Ruiz v Mortgage Elec. Registration Sys., Inc.
2015 NY Slip Op 06325 [130 AD3d 1000]
July 29, 2015
Appellate Division, Second Department
Published by New York State Law Reporting Bureau pursuant to Judiciary Law § 431.
As corrected through Wednesday, September 2, 2015

 Eneida Ruiz, Appellant,
Mortgage Electronic Registration Systems, Inc., et al., Respondents, et al., Defendant.

Irwin Popkin, Melville, N.Y., for appellant.

Bryan Cave LLP, New York, N.Y. (Suzanne M. Berger and Christine L. Andreoli of counsel), for respondents.

In an action pursuant to RPAPL article 15 to determine claims to real property, the plaintiff appeals from a judgment of the Supreme Court, Suffolk County (Pitts, J.), entered May 15, 2013, which, upon an order of the same court dated January 29, 2013, denying her motion for summary judgment on the complaint and granting the cross motion of the defendants Mortgage Electronic Registration Systems, Inc., and Bank of America, N.A., for summary judgment dismissing the complaint, is in favor of those defendants and against her dismissing the complaint.

Ordered that the judgment is affirmed, with costs.

The plaintiff seeks a judicial determination that the mortgage she executed in favor of the defendant Mortgage Electronic Registration Systems, Inc. (hereinafter MERS), as collateral for a $671,250 loan made to her by Webster Bank, N.A. (hereinafter Webster), is void ab initio and, therefore, should be canceled and discharged of record, and her property should be adjudged free therefrom. For the reasons explained below, the Supreme Court properly concluded that no triable issues of fact existed and that the plaintiff was not entitled to such relief, and dismissed the complaint.

On or about March 28, 2007, the plaintiff borrowed the sum of $671,250 from Webster, as evidenced by an adjustable rate note payable to Webster. Together therewith, the plaintiff executed a mortgage, securing the loan with her home, located in Water Mill (hereinafter the subject property). As is relevant to this appeal, the mortgage defined the plaintiff as the "Borrower," Webster Bank N.A. as the "Lender," and "MERS" as Mortgage Electronic Registration Systems, Inc., "a separate corporation that is acting solely as a nominee for Lender and Lender's successors and assigns" and "FOR PURPOSES OF RECORDING THIS MORTGAGE, MERS IS THE MORTGAGEE OF RECORD." The loan is serviced by the defendant Bank of America, N.A. (hereinafter Bank of America).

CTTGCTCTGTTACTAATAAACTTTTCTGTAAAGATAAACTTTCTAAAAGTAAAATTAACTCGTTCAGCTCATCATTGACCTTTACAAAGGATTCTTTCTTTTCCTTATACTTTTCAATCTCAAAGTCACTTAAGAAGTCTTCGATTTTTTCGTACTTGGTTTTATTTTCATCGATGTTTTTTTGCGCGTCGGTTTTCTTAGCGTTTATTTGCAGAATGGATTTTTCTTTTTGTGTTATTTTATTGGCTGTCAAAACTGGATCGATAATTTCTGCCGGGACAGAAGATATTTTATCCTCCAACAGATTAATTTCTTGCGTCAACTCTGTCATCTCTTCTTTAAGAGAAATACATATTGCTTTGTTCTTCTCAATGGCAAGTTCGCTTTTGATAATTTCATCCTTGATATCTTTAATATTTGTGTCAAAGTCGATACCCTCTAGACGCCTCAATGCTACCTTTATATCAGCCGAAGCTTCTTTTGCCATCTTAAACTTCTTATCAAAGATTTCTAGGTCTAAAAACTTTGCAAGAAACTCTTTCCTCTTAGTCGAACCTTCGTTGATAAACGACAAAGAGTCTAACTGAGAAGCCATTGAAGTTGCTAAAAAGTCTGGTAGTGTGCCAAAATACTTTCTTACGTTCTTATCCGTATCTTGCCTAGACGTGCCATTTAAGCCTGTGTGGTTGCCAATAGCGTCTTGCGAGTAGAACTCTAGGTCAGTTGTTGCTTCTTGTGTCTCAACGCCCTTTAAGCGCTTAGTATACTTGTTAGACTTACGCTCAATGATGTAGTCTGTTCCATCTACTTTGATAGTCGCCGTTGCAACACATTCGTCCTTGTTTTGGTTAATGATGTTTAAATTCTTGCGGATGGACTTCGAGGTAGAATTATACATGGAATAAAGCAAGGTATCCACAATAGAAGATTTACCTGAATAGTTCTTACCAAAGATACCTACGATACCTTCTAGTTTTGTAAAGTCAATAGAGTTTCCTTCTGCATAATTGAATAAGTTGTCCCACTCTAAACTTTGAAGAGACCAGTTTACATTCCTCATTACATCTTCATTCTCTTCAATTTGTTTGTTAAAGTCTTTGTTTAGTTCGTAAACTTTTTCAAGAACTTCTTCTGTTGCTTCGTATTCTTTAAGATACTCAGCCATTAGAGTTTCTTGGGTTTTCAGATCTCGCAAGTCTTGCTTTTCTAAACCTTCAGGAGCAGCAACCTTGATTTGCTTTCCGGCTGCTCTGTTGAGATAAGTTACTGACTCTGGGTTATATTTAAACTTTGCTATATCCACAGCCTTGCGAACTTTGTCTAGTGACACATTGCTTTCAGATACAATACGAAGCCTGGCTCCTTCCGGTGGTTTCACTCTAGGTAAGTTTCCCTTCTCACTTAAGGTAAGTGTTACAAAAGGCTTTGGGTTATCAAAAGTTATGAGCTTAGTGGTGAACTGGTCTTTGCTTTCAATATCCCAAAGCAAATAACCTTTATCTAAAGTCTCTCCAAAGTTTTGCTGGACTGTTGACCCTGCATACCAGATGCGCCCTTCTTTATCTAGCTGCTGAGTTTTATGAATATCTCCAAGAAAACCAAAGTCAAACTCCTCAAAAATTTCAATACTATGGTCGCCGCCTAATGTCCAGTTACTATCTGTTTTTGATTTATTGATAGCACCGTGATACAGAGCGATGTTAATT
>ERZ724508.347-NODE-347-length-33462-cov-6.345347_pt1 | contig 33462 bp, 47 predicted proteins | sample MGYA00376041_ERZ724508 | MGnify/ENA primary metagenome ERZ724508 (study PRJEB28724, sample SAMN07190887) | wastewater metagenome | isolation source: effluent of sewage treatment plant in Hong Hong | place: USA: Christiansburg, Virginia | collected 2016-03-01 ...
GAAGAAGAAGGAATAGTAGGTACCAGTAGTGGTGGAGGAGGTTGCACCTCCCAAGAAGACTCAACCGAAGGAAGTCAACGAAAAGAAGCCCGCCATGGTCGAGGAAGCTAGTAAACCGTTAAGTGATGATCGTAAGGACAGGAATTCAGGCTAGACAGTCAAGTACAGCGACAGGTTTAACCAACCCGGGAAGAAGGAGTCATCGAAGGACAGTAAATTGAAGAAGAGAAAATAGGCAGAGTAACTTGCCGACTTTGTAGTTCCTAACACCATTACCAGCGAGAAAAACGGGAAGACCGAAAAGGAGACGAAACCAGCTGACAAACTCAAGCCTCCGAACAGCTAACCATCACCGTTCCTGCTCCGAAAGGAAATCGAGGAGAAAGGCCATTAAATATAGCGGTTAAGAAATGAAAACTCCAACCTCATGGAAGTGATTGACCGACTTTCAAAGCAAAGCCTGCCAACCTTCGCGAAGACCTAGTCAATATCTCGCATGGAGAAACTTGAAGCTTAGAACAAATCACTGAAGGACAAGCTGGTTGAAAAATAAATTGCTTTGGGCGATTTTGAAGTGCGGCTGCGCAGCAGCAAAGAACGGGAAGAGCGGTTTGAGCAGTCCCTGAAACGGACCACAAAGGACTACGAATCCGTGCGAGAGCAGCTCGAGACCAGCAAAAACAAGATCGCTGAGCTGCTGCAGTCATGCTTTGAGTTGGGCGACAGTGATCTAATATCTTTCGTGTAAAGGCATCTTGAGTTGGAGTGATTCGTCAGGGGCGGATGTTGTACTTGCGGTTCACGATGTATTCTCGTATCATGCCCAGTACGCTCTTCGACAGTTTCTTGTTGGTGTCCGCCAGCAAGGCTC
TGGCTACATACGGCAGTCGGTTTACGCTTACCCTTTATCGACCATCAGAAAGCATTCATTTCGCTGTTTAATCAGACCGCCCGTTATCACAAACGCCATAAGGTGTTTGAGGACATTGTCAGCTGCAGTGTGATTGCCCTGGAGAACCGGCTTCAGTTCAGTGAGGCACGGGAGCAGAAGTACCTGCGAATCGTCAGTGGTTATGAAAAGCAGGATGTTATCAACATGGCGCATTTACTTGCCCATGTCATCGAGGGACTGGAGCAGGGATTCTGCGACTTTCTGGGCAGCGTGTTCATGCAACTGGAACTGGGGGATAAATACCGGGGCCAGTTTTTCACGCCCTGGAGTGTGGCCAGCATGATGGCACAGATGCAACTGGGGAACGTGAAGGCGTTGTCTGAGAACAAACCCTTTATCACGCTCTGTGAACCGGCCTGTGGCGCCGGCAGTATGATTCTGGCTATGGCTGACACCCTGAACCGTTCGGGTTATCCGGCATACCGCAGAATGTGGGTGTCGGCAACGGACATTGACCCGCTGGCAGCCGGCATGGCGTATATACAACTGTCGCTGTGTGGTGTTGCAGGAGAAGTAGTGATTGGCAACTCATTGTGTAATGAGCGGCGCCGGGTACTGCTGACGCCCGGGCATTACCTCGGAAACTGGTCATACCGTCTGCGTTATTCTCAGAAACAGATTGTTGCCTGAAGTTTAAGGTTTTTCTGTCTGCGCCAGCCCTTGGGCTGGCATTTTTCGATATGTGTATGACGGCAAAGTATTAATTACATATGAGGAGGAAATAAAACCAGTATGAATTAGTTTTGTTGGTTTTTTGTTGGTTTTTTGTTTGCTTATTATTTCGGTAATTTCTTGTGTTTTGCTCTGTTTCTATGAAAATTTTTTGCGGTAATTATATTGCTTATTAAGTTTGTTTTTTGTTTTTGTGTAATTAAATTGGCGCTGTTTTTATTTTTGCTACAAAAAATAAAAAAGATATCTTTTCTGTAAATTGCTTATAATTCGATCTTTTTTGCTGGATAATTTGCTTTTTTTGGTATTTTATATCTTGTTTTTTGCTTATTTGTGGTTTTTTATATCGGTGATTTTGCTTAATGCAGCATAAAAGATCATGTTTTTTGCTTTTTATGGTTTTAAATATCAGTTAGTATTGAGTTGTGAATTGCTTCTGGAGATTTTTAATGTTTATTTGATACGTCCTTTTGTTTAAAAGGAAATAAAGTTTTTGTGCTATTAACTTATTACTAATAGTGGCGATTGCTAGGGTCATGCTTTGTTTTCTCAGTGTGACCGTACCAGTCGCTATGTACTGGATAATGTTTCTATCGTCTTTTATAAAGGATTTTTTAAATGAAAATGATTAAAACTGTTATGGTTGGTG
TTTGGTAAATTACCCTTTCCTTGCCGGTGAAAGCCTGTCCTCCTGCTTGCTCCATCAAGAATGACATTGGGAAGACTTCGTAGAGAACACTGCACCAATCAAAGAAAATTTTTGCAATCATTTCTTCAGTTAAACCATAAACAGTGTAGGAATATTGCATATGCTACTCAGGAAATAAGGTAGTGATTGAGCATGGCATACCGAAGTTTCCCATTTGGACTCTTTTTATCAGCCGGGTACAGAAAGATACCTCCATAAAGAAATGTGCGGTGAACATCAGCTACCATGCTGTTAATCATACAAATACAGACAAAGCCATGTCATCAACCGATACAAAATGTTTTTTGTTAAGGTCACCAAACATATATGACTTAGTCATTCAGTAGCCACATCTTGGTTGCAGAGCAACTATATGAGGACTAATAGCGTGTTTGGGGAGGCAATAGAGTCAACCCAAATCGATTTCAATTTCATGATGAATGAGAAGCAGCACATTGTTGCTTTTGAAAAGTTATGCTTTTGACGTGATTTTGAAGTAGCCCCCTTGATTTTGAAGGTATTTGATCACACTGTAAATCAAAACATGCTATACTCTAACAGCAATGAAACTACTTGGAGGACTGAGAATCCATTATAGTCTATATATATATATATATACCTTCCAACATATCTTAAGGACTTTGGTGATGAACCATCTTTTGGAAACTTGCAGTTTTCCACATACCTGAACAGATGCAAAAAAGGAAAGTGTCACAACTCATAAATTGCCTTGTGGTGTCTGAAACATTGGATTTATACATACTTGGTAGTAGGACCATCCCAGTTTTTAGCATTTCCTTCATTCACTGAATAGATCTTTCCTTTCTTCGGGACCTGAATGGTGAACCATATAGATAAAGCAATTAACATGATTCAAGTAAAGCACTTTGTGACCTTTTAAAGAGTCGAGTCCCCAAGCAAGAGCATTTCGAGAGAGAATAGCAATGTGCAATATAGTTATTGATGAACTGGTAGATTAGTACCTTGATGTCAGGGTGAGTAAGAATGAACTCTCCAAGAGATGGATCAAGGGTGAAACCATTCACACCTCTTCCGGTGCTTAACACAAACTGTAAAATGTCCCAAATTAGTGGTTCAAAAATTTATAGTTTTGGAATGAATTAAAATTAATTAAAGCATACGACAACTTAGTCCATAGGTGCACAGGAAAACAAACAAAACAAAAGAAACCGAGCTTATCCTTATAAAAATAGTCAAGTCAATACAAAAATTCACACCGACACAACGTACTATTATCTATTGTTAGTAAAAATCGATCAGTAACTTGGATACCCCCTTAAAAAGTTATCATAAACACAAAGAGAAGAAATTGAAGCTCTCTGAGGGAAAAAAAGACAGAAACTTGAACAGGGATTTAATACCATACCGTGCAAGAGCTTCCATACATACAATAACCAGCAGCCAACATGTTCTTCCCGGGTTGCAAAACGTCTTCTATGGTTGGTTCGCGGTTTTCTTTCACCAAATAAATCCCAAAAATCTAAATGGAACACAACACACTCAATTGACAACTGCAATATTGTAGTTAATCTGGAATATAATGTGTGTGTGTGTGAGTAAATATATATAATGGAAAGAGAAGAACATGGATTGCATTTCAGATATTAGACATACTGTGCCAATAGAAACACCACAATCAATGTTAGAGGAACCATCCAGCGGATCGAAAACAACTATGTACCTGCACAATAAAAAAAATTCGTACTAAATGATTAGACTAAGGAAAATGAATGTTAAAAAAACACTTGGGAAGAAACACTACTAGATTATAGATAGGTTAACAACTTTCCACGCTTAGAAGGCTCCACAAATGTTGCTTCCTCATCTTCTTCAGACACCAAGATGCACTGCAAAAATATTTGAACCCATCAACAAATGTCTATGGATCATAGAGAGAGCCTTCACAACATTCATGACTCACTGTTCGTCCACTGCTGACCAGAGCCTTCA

The plaintiff erroneously contends that the naming of MERS as the mortgagee, even though Webster was the payee designated on the note, constituted a violation of the clear prohibition against separating the collateral from the debt and, as such, the mortgage instrument was rendered null and void (see generally Deutsche Bank Trust Co. Ams. v Vitellas, 131 AD3d 52 [2d Dept 2015]). The plaintiff relies upon the Court of Appeals decision of Merritt v Bartholick (36 NY 44 [1867]), wherein the Court stated: "As a mortgage is but an incident to the debt which it is intended to secure, the logical conclusion is, that a transfer of the mortgage without the debt is a nullity, and no interest is acquired by it. The security cannot be separated from the debt and exist independently of it" (id. at 45 [citations omitted]).

The use of the term "nullity" by the Court in Merritt, however, does not mean, as the plaintiff argued, that the mortgage instrument itself was rendered null or void, but rather, that the enforceable interest which was intended to be transferred by the assignment of the mortgage alone was ineffective, as "no interest is acquired by it" (id.). This interpretation of the term has been faithfully, and consistently, applied by the Courts of the State of New York (see Deutsche Bank Trust Co. Ams. v Vitellas, 131 AD3d 52 [2015]; MLCFC 2007-9 Mixed Astoria, LLC v 36-02 35th Ave. Dev., LLC, 116 AD3d 745, 746 [2014]; Bank of N.Y. Mellon v Gales, 116 AD3d 723, 724 [2014]; Barbarito v Zahavi, 107 AD3d 416 [2013]; Deutsche Bank Natl. Trust Co. v Spanos, 102 AD3d 909 [2013]; U.S. Bank, N.A. v Sharif, 89 AD3d 723, 725 [2011]; Deutsche Bank Natl. Trust Co. v Barnett, 88 AD3d 636, 637 [2011]; Bank of N.Y. v Silverberg, 86 AD3d 274, 280 [2011]; U.S. Bank, N.A. v Collymore, 68 AD3d 752, 754 [2009]; Kluge v Fugazy, 145 AD2d 537, 538 [1988]).

Since the plaintiff was not entitled to the judicial determination cancelling and discharging the subject mortgage and adjudging the subject property free therefrom, the judgment dismissing the complaint must be affirmed.

The plaintiff's remaining contentions need not be addressed in light of our determination. Rivera, J.P., Roman, Sgroi and Duffy, JJ., concur.